There is a tendency in art house cinema towards the pseudo-intellectual. It is a tendency not merely to tolerate witless navel-gazing, but to actively celebrate it. To elevate its whiny introspection above all other forms of human activity. To revel in its portentous self-indulgence. To confuse its bourgeois posturing with grand tragedy and genuine insight. This tendency is best summed up by the films of Sophia Coppola.
Coppola’s best known film remains the Oscar-winning Lost in Translation (2003). Lost in Translation is a sordid tale of two wealthy Americans coming together in a foreign land and forging a bond of some kind out of their shared alienation despite the differences in age and life-experience. It is not really a film about love. Nor is it a film about cross-cultural alienation. In fact, it is not really a film about very much at all but it does have lots and lots of footage of Bill Murray and Scarlett Johansson looking vaguely depressed in the middle distance. Coppola’s skill as a director lies not in her understanding of the human condition, but rather her mastery of techniques used in art house cinema to create an aura of depth and thoughtfulness regardless of whether any actual ideas or insights are present in the text of the film itself. Indeed, it is telling that two of Coppola’s other films deal with the emotional lives of people who are effectively children. In the case of Marie Antoinette (2006) we have a film ostensibly about the ennui and alienation felt by a child-like Queen of France and in The Virgin Suicides (1999) we have a film that purports to be about the ennui and alienation felt by actual children.
Behind much of modern American independent cinema is the adult equivalent of a temper tantrum. Grown-ups who throw themselves on the ground and roll around screaming because they do not know what to do with themselves. They do not like their jobs. They do not like their families. They do not like their towns. They do not like their children. But they do enjoy staring wistfully into the middle distance while some pleasingly arcane piece of rock or pop plays over the soundtrack.
In a way, it is surprising that it has taken until 2009 for American film makers to realise the degree of similarity between the existential dramas favoured by certain strains of art house cinema and the simple coming-of-age tales favoured by much of children’s fiction. Wes Anderson – one of the acknowledged kings of middle-brow malaise – capitalised on these similarities by transforming Roald Dahl’s Fantastic Mr. Fox (1960) into a tale of mid-life crisis and existential alienation. Spike Jonze continues this trend with Where The Wild Things Are, his adaptation of Maurice Sendak’s children’s book of the same name.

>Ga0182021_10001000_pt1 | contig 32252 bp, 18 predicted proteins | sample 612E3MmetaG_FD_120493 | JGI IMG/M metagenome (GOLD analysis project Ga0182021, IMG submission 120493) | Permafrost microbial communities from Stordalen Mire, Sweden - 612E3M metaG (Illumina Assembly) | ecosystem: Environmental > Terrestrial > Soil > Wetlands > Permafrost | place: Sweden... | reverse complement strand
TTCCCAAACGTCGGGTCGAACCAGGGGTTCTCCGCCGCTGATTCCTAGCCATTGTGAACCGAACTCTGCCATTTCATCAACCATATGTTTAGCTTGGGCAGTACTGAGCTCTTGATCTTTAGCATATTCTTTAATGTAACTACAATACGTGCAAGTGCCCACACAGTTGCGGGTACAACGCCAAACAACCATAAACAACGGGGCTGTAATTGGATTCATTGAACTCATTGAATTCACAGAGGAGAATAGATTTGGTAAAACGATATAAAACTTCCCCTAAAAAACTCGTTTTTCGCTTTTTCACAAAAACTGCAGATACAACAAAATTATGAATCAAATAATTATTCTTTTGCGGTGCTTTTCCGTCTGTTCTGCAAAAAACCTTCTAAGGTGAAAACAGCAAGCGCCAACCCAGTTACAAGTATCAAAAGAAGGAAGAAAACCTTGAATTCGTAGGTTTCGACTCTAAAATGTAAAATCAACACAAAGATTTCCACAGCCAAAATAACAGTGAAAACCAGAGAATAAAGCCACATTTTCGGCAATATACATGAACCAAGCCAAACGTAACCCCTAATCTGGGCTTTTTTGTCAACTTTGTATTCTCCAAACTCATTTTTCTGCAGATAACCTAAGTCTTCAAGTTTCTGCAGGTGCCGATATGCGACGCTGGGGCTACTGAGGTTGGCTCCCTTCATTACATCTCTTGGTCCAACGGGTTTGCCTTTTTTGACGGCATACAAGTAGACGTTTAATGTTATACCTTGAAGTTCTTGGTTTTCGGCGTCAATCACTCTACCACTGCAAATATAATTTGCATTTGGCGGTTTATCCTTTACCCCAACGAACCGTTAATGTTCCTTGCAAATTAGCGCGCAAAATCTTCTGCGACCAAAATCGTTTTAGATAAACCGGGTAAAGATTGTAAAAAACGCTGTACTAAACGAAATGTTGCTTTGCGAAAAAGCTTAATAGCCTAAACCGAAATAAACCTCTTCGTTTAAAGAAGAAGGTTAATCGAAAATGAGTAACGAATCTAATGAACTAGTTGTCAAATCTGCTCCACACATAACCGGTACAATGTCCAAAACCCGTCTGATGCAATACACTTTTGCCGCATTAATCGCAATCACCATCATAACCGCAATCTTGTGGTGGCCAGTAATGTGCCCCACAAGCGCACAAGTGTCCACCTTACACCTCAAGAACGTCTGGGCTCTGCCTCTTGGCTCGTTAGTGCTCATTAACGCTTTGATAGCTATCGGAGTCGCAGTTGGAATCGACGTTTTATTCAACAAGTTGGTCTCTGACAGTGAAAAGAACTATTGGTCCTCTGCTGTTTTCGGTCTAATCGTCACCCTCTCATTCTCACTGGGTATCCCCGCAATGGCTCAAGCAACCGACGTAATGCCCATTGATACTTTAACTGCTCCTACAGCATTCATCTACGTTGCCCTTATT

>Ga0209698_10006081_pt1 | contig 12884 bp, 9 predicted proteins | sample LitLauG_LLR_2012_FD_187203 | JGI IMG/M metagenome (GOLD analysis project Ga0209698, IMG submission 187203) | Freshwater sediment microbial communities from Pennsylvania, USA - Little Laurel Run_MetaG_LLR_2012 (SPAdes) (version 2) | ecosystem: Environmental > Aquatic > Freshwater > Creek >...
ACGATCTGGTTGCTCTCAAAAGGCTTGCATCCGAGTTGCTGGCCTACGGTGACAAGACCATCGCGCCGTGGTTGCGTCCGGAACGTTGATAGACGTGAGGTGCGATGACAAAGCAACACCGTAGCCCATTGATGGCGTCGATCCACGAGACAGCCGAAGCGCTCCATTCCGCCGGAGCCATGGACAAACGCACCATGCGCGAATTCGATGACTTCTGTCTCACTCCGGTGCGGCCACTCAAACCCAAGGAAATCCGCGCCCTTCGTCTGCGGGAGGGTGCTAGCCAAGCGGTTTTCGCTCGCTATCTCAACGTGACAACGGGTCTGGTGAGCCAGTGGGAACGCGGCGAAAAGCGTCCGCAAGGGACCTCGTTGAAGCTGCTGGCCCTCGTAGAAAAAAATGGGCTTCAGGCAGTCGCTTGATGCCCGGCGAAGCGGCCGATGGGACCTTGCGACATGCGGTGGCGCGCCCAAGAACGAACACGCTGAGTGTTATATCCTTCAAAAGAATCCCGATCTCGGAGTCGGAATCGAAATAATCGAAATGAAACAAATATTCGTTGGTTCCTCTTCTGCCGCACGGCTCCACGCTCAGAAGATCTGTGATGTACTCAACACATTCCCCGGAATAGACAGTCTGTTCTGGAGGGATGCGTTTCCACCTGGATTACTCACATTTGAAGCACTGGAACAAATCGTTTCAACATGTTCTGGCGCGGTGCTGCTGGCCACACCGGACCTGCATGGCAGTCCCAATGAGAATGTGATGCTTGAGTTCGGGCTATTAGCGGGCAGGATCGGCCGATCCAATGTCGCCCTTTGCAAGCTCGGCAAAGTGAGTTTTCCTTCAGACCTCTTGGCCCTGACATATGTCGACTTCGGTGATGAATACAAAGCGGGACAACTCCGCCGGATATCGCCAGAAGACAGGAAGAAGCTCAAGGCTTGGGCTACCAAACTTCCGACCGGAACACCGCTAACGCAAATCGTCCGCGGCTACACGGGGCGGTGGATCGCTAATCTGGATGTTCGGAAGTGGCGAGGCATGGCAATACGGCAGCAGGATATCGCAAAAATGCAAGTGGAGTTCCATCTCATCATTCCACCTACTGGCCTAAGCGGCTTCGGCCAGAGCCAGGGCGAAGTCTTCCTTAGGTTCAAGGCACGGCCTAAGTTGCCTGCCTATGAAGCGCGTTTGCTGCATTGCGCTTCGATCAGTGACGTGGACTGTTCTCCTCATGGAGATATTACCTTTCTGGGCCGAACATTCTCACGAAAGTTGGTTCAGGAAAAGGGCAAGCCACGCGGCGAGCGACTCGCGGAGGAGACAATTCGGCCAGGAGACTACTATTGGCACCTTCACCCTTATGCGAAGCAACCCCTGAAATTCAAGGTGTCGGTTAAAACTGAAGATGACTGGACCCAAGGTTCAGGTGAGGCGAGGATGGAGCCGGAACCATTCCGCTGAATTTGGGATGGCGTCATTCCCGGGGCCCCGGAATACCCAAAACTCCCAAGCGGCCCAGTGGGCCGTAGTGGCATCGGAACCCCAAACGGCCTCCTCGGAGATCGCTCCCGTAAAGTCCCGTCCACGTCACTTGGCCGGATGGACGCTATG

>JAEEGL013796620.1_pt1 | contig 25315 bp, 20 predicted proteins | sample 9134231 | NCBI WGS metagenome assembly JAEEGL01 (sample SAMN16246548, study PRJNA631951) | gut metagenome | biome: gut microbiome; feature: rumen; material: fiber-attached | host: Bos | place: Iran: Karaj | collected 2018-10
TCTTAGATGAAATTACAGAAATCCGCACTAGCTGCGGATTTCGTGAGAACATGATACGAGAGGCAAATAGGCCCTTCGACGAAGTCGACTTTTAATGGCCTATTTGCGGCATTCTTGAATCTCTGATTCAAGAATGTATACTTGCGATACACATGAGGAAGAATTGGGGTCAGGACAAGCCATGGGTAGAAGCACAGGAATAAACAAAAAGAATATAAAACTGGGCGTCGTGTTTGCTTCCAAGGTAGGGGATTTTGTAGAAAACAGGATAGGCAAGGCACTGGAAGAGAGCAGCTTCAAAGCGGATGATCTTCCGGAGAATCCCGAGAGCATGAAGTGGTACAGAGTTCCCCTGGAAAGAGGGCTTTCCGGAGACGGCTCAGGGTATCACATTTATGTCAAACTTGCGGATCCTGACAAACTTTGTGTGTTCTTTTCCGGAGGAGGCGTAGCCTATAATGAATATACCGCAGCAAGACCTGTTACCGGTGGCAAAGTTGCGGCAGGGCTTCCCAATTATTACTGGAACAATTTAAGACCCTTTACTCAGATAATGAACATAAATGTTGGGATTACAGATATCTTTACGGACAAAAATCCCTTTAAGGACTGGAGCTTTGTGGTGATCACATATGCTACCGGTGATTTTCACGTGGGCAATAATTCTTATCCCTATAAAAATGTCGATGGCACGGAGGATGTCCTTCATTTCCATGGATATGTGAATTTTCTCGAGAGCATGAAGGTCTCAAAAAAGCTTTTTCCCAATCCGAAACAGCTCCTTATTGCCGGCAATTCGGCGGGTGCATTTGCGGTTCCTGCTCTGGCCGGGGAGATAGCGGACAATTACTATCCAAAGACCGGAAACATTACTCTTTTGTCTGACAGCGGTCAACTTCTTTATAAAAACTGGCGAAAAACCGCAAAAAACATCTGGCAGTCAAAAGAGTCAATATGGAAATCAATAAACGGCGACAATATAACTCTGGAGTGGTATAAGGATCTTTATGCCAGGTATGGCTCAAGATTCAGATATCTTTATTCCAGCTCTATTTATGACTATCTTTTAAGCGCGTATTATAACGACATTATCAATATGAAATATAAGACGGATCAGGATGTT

Max (Max Records) is an unpleasantly petulant spoiled brat. Growing up in a nice middle-class suburb with a nice middle class mother (Catherine Keener) and a nice middle class sister (Pepita Emmerichs), Max smoulders with resentment at the fact that neither his mother nor his sister are at his entire disposal. When Max’s sister Claire and her friends leave Max after a snowball fight, Max reacts by angrily smashing up Claire’s room. When Max’s mother scolds Max for making a nuisance of himself while she has a friend over for dinner, Max promptly bites her and runs away. The comparisons with scenes from Sam Mendes’ American Beauty (1999) in which Kevin Spacey walks out of his job and throws his dinner against the wall make themselves.
Max runs away to an island populated by huge monsters. Initially, the monsters want to eat Max but the boy convinces them instead to make him their king. After the group bond over an evening of destruction, Max attempts to prolong the happiness he has felt by constructing a utopian civilisation for the monsters. However, Max’s imaginary landscape soon reveals itself as being contaminated by the problems he faces back home. As King, Max has to try and solve these problems and so he has a space in which to think about the problems he faces in the real world. For example, when Judith (Catherine O’Hara) complains to Max, Max responds truculently but Judith immediately lets him know that it is not okay to be angry with someone because you realise that you have upset them. Other people have feelings too and they are just as valid as Max’s. Similarly, when KW (Lauren Ambrose) turns up with her new best friends – a pair of owls she has just captured – Max sees them only as squawking animals but KW gets something out of them and so do some of the other monsters. This suggests that just because you might not see the value of someone’s other friends, those friends are valued by the other person and you have to respect that. Your friend is not merely pretending to like these people in order to annoy you. The biggest similarity between the world of the monsters and that of Max lies in the similarities between Max and Carol (James Gandolfini). Carol is petulant and destructive. His response to situations he does not like is to smash things up. He is jealous, intolerant, paranoid and completely incapable of controlling his emotions. When Carol realises that Max is not a real king (or father-figure) he goes mad. Terrorising the people he loves just as Max does back home.